Crops of all kinds once exclusively fed people directly, yet during the first decade of the twenty-first century only 60% of world agricultural produce was directly eaten, while 35% fed intensively reared livestock (30 kg of grain provides 1 kg of beef) and 5% was feedstock for the manufacture of biofuels such as ethanol and biodiesel. That last category is growing fast: biofuels now account for 30% of the total global growth in use of food grains.
The global markets
The background to the unprecedented burst of trading in land is the surge in the prices of “soft” commodities including foodstuffs, which overtook their “hard” equivalents (e.g. metals) on the commodity market floors in 2007.
Commodification of food has driven subsistence farmers into greater poverty during gluts, and forced prices beyond the reach of both the urban and rural poor as yields fall. Famine now has a doubly sharp edge to it, as we have seen repeatedly for 40 years in the Horn of Africa. Vast amounts of easily-stored food grains are stockpiled in major producing countries such as the USA during gluts. When famine strikes grain is dumped on the victims as “food aid”, yielding profit for the hoarders … while the sheer volume drives down local prices in the poor countries that need relief, often for years. This forces small local farmers deeper into poverty.
“Corning” (or nowadays “soya-ing”) meat and producing biofuels from maize and sugar cane – rationalised as a green solution to global warming – are subject to the same market laws, and further drive the poor and dispossessed into famine. Soya beans are a cheaply produced, highly nutritious vegetable, rich in protein, calories and oils, but the demand for cattle feed maintains its high market price above affordable levels for many in poor countries. While demand grows for biofuels as a “green alternative”, markets demand that the world’s 800 million motorists who want to maintain their mobility will compete for grain and oilseeds with its 2 billion poorest people.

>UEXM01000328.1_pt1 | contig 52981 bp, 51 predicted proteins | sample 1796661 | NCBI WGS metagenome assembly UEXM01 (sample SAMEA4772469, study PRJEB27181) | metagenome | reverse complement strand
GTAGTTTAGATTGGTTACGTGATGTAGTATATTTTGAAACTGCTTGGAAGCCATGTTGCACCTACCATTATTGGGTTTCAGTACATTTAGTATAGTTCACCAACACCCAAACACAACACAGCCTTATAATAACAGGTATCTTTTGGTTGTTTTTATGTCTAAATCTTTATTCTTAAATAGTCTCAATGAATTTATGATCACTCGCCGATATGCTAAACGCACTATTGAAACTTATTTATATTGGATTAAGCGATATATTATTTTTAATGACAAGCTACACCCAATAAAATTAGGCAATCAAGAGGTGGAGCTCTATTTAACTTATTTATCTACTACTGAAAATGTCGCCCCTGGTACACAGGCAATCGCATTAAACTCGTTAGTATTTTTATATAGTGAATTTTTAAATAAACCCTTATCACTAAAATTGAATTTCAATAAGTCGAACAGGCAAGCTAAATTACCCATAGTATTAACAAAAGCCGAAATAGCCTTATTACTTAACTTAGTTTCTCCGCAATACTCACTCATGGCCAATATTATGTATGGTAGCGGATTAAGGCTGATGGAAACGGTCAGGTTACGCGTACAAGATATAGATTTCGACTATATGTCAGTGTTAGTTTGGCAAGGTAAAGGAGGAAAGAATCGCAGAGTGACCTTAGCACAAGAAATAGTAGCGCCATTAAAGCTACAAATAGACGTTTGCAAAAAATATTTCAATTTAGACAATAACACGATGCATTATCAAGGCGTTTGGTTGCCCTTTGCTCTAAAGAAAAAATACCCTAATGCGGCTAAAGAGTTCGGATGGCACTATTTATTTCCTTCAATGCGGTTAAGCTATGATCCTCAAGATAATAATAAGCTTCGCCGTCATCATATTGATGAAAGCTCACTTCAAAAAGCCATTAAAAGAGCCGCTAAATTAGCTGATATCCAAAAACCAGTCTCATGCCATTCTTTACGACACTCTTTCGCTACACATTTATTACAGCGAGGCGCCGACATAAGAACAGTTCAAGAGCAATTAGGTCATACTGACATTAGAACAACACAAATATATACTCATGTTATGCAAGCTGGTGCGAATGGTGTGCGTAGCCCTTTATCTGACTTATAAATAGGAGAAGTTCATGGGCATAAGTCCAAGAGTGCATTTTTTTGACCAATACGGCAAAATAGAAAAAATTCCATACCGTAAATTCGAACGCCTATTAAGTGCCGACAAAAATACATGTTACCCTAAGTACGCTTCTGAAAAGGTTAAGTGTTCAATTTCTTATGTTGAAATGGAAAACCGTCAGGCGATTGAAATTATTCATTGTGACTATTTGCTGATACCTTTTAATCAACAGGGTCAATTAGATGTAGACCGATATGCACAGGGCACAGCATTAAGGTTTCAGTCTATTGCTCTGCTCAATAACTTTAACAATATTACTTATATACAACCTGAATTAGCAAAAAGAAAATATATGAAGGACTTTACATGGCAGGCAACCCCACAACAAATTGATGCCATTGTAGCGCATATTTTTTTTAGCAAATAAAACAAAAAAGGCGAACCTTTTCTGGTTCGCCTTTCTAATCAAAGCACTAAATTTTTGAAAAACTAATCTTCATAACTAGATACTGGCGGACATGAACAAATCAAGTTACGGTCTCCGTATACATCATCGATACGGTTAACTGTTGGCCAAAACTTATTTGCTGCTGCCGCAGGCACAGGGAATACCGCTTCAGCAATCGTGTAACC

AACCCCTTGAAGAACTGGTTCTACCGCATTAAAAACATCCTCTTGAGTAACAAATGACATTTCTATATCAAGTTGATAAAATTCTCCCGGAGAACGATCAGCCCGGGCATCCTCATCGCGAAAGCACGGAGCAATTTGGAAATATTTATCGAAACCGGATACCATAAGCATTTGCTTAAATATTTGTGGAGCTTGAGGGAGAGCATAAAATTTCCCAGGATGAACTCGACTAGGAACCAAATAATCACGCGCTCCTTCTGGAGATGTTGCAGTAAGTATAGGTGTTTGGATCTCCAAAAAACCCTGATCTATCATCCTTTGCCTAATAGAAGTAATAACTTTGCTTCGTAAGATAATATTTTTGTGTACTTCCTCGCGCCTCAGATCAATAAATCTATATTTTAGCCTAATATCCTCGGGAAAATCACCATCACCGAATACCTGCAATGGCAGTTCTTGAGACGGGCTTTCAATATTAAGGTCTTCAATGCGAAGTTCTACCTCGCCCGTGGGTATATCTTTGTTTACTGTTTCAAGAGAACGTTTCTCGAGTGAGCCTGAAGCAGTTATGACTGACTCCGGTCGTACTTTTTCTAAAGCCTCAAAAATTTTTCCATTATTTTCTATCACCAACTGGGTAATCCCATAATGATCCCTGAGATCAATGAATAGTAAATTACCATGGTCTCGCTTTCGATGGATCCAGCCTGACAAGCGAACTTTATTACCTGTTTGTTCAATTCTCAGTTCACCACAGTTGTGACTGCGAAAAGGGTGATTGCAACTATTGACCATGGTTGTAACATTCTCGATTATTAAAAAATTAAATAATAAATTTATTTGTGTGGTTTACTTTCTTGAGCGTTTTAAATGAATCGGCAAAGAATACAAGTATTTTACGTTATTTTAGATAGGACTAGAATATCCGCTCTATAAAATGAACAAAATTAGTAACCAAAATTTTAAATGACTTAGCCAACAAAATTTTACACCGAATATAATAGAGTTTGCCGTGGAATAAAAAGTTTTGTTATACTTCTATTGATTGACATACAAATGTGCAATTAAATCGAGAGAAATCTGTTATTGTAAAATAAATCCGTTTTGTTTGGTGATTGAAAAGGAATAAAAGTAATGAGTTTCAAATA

The market laws of capital work efficiently, not only against those at the margin of survival in the poorest countries, but also to pauperise the less unfortunate. Global crises drive down wages, while increasing the costs of sustaining a decent life. In the two years between April 2009 and April 2011 the global market price index of all unprocessed agricultural commodities doubled. Between October 2007 and April 2008 the world price index for rice increased threefold. (See an essential internet information source on prices here.)